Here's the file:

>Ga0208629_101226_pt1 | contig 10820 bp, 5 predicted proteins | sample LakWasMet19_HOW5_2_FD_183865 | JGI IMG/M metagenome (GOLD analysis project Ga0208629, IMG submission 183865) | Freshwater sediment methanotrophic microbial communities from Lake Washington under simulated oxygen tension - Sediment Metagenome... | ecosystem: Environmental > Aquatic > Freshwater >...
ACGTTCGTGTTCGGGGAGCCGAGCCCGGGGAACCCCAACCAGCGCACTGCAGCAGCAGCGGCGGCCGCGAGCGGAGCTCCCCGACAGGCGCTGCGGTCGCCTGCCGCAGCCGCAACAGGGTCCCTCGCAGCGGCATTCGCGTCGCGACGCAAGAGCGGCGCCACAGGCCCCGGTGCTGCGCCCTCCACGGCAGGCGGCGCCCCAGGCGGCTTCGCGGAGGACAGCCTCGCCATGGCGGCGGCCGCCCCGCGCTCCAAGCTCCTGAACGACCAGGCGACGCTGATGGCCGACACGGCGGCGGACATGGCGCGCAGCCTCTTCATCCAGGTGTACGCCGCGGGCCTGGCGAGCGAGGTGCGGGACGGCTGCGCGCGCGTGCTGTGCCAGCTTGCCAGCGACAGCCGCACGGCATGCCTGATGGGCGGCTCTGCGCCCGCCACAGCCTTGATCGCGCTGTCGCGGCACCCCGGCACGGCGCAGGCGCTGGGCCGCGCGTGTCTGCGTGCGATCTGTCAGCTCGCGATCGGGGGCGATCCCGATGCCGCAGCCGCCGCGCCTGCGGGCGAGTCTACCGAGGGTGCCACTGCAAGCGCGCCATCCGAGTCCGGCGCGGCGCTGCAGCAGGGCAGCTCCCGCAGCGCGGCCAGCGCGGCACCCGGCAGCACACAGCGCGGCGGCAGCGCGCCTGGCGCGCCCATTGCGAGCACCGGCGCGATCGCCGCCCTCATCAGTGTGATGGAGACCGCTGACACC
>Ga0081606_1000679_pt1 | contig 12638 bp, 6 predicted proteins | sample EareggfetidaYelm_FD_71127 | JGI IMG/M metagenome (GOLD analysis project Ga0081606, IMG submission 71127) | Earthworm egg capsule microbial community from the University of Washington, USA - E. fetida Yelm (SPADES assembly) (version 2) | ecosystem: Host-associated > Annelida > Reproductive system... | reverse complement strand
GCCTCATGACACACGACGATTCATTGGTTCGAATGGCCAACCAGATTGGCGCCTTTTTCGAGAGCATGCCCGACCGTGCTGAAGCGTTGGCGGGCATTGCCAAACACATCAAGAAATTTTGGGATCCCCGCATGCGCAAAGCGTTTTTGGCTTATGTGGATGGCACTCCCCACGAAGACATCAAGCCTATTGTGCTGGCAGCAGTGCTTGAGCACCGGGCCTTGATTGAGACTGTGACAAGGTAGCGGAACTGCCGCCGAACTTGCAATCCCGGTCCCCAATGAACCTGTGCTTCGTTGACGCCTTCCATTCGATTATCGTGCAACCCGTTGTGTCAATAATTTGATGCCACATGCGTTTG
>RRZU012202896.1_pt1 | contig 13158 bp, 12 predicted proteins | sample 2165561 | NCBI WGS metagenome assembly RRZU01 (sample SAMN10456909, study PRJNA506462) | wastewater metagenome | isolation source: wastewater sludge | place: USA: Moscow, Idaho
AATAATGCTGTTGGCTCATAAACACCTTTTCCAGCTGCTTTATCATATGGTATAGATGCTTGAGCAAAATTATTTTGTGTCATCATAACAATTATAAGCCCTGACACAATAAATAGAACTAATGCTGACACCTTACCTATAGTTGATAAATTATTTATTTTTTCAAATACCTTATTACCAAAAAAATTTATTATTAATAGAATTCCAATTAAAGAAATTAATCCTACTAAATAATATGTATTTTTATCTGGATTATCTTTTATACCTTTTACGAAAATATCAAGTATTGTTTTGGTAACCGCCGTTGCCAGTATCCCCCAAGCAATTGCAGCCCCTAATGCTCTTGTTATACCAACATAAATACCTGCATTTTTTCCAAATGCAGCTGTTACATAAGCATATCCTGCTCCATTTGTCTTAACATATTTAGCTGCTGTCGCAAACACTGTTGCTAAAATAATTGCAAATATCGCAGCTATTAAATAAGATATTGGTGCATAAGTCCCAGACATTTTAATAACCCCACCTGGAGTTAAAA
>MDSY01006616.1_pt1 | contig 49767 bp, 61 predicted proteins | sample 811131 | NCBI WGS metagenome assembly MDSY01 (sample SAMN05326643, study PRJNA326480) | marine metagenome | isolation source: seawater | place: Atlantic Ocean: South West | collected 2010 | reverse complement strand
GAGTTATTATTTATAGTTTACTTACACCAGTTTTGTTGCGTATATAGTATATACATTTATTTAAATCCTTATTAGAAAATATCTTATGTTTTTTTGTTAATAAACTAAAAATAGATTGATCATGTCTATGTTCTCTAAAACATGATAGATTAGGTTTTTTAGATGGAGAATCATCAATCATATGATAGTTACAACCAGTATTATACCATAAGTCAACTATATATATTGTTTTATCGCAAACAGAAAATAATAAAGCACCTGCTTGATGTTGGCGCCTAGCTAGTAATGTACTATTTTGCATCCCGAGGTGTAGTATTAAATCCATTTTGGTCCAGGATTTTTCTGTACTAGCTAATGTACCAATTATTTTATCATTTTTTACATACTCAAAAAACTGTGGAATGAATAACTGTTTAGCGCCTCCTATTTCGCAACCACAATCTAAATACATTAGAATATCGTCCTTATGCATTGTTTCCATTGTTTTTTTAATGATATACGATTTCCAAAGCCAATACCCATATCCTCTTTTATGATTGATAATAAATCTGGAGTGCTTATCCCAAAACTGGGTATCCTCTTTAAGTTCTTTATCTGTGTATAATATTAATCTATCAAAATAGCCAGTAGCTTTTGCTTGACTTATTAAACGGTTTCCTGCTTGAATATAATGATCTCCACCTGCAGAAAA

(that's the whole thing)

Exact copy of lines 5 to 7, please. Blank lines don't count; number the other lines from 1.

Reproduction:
>RRZU012202896.1_pt1 | contig 13158 bp, 12 predicted proteins | sample 2165561 | NCBI WGS metagenome assembly RRZU01 (sample SAMN10456909, study PRJNA506462) | wastewater metagenome | isolation source: wastewater sludge | place: USA: Moscow, Idaho
AATAATGCTGTTGGCTCATAAACACCTTTTCCAGCTGCTTTATCATATGGTATAGATGCTTGAGCAAAATTATTTTGTGTCATCATAACAATTATAAGCCCTGACACAATAAATAGAACTAATGCTGACACCTTACCTATAGTTGATAAATTATTTATTTTTTCAAATACCTTATTACCAAAAAAATTTATTATTAATAGAATTCCAATTAAAGAAATTAATCCTACTAAATAATATGTATTTTTATCTGGATTATCTTTTATACCTTTTACGAAAATATCAAGTATTGTTTTGGTAACCGCCGTTGCCAGTATCCCCCAAGCAATTGCAGCCCCTAATGCTCTTGTTATACCAACATAAATACCTGCATTTTTTCCAAATGCAGCTGTTACATAAGCATATCCTGCTCCATTTGTCTTAACATATTTAGCTGCTGTCGCAAACACTGTTGCTAAAATAATTGCAAATATCGCAGCTATTAAATAAGATATTGGTGCATAAGTCCCAGACATTTTAATAACCCCACCTGGAGTTAAAA
>MDSY01006616.1_pt1 | contig 49767 bp, 61 predicted proteins | sample 811131 | NCBI WGS metagenome assembly MDSY01 (sample SAMN05326643, study PRJNA326480) | marine metagenome | isolation source: seawater | place: Atlantic Ocean: South West | collected 2010 | reverse complement strand